Review: The Sun Also Rises by Ernest Hemingway

Wandering in circles around the library often leads me to pick up titles I recognize. The Sun Also Rises was on my long-term To Read list because it’s by Ernest Hemingway, so I checked it out after I noticed it chilling under “FIC Hem.”

Minor spoilers follow.

Summary:

Jake Barnes, a young man living in Paris after World War I, spends most of his free time with his fellow American expatriates. He’s in love with the Lady Brett Ashley, but knows they can never have a relationship. From Paris to the bullfighting rings of Spain, Jake and his companions travel across Europe to drink away their days and nights in an exhausting frenzy.

Hemingway’s The Sun Also Rises is a personal look at the life of disillusioned Americans recovering from the experience of war; this novel helped cement Hemingway as one of the greatest authors of the twentieth century.

My Thoughts:

This was my second Hemingway read, the first being The Old Man and the Sea, and I liked The Sun Also Rises considerably less. I didn’t end up with a connection to any of the characters, but that is likely because I'm not the intended audience. I'm not an expatriate, I didn't live through a World War, and I'm not struggling with the loss of my manhood. 

About halfway through the novel, there was a line that went something like this: “We drank and talked. And then we drank some more. And then called for more wine.” That’s essentially all of the action of this novel. Add in some bullfighting and I think that’s a better summary than what I wrote above. Trust me, I’m not hating on all the wine but it made for some very redundant reading.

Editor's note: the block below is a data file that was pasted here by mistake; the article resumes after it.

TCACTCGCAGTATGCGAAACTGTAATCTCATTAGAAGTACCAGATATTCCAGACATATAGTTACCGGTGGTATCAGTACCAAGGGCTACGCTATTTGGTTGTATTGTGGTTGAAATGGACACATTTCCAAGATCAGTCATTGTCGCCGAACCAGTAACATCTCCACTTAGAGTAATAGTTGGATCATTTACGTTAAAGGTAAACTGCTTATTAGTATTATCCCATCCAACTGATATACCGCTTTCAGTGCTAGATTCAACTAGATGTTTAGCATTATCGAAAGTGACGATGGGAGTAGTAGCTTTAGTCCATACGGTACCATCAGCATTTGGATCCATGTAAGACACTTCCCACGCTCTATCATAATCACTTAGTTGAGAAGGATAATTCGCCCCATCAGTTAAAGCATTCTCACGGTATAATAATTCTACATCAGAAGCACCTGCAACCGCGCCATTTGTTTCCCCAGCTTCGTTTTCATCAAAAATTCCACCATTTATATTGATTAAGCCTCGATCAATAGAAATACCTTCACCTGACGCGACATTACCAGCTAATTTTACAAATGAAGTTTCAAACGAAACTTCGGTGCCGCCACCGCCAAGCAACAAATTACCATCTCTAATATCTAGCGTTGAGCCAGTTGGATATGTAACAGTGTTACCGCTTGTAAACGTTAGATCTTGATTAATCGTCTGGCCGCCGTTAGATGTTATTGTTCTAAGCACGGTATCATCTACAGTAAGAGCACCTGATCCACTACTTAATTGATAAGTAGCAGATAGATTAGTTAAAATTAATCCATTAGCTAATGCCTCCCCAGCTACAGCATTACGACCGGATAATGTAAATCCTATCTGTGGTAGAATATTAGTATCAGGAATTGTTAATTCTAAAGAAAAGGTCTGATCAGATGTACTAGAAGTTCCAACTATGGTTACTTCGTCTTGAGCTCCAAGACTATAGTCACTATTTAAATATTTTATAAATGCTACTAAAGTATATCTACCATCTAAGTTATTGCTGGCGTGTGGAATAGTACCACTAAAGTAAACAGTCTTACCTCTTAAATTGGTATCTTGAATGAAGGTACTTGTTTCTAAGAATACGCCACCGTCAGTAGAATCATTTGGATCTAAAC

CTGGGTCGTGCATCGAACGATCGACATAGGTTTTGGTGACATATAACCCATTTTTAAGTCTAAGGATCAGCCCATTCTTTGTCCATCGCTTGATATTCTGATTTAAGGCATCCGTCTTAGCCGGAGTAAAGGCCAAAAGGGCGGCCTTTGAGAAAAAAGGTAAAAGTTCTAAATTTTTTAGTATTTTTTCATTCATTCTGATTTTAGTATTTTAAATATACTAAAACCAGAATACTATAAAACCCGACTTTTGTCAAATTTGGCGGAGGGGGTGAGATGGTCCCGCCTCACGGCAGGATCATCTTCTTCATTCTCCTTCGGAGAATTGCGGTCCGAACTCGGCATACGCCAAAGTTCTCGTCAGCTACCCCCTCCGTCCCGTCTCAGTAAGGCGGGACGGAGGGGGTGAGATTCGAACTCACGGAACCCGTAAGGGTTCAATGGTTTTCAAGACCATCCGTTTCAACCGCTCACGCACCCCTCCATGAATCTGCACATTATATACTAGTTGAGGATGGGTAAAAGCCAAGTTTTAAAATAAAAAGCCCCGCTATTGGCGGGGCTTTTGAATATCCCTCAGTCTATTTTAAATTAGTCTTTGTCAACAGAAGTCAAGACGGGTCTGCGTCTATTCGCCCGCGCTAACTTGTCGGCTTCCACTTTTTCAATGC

My favorite part of the novel was when Jake and Bill went on a side trip before making it to the bullfighting festival. They spent a few days fishing, walking, and enjoying the outdoors. It was a slow section to read but it was a lot less of constant drinking in various cafes so it stood out to me. Jake was away from Brett and I thought he seemed happier in those pages than he normally did.

I didn’t like Brett when she left Michael, or had her little vacation with Robert. Both of those were despicably low of her and a cheater’s a cheater, no matter what country you’re in. However, when she ran away from the bullfighter...I didn’t really blame her for that one. He was trying to tell her how to grow her hair. That’s just not acceptable. Run away, Lady Brett. Otherwise, she was kind of a horrible person, leading all these men along and never showing any remorse when they were upset with her. Sure, the war was hard on her too, but it’s how you rise to challenges that shows what kind of person you are. Brett coasted; she didn’t rise.

Hemingway painted a realistic picture of the empty, monotonous lives of the Lost Generation. I can completely understand why this book struck such a chord when it was written. Some people say it's Hemingway's greatest work, but for me it missed the mark.

Rating:

I truly enjoy Hemingway’s writing style and prose but this went on for too long. I rate it 2.5 out of 5. I’m still looking forward to For Whom the Bell Tolls and A Farewell to Arms, but so far The Old Man and the Sea is my favorite Hemingway.